I don’t think Texans coach Gary Kubiak considered the fact that Keenum might look competent in these games. Keenum created that spark that I mentioned above, except the Texans were not winning games like Tebow did. They simply did not look lost and incompetent. To many that is progress but Keenum was pulled in middle of yesterdays game for really no good reason.

In most cases coaches are loyal to their guys. If not for Schaub, Kubiak probably would not have a job in Houston right now. That is his guy and he is going to go to bat for him.  Kubiak is also going to send a message to management with the move. If you want to retain Kubiak know that it is either Schaub or a draft pick as QB. He is not going to work developing someone he does not believe in. He is also not going to waste his time letting people evaluate Keenum on his watch if he is going to be let go. That can be their job next season.

Of all the possible moves this benching makes the least sense, but I do not think it is as big of a problem as many are making it out to be.

Terrelle Pryor- The Raiders are in a difficult position. I don’t think anyone in the organization knows if they will or will not be back in 2014. You have to feel bad for some of those guys as they walked into the worst situation in the NFL and were given a task to clean it up. It is not unlike what happened to the New York Knicks who hired guys to literally suffer through awful seasons so they could create cap space to get a star. Eventually they were all fired after they did their jobs of cleaning house and fielding non-competitive teams.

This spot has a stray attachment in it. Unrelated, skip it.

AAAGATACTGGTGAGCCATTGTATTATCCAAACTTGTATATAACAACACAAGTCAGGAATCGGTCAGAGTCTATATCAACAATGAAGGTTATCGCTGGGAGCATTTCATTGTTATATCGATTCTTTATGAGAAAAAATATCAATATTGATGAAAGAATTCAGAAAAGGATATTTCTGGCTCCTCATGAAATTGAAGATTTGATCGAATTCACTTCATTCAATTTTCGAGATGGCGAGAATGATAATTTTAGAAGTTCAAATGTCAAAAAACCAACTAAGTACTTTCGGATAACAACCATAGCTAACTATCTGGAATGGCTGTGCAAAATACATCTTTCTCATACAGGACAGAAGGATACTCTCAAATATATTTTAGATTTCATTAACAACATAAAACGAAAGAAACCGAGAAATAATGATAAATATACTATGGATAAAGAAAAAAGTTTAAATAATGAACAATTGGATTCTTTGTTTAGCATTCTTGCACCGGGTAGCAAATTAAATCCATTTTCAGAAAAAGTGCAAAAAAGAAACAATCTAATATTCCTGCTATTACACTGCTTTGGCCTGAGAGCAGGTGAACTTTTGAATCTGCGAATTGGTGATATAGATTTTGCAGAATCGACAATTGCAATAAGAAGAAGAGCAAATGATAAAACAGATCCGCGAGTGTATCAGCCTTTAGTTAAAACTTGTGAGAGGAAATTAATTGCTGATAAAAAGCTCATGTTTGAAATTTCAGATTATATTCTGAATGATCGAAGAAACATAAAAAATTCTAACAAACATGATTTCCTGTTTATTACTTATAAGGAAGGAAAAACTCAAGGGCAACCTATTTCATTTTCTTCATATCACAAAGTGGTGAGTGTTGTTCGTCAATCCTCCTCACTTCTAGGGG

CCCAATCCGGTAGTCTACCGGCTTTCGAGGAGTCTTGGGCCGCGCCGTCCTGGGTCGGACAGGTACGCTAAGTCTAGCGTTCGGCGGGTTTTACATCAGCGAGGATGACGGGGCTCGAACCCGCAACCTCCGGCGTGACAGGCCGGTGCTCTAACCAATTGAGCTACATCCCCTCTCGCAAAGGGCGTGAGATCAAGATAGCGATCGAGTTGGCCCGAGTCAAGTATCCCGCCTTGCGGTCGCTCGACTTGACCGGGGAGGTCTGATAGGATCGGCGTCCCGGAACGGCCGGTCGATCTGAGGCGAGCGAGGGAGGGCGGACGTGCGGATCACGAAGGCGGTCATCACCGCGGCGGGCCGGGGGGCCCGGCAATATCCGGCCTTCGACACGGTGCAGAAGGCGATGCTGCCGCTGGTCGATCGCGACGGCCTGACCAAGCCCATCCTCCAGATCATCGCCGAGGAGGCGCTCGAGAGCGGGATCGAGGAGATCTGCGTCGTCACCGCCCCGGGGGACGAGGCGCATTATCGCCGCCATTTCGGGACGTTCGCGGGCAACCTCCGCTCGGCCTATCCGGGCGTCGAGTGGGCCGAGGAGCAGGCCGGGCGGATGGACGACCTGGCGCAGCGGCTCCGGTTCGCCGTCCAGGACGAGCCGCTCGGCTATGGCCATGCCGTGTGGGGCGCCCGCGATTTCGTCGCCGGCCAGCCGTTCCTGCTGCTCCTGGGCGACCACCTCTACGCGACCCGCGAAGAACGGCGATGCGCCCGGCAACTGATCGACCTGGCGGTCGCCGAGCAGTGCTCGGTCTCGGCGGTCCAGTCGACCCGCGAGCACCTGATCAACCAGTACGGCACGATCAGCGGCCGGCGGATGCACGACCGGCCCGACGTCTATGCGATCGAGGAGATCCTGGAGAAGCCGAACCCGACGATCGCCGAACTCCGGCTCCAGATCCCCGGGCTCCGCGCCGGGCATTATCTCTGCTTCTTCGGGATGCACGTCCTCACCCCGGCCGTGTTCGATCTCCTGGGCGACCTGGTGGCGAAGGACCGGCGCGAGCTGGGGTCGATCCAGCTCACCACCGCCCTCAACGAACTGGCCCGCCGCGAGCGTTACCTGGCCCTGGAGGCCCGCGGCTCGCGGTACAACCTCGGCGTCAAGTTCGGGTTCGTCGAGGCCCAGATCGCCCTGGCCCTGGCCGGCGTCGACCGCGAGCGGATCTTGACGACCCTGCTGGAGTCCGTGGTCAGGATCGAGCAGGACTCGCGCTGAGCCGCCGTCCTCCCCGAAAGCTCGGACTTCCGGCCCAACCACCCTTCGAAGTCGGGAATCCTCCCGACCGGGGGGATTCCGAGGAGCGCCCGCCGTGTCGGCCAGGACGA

Pryor is a prospect. He is very athletic but extremely raw. As the weeks have gone on he’s looked worse and worse and an injury allowed them to bring in UDFA Matt McGloin. McGloin sparked the team to a victory and in the awful AFC the Raiders are legitimately in contention for a wildcard spot. Finding a way to remain relevant through December is the best opportunity for all involved to be retained by ownership moving forward.

In terms of evaluating players the Raiders have likely seen enough from Pryor to determine if he can start for them next season or simply be a backup player. His numbers have plummeted and they have gone as far as they can with him this season. In the first four games of the year Pryor was completing 68.2% of his passes for 845 yards with 4 TDs to just 2 interceptions. Since then he has completed just 50.8% of his passes for 715 yards. He has just 1 touchdown and 8 interceptions in the last 4 games.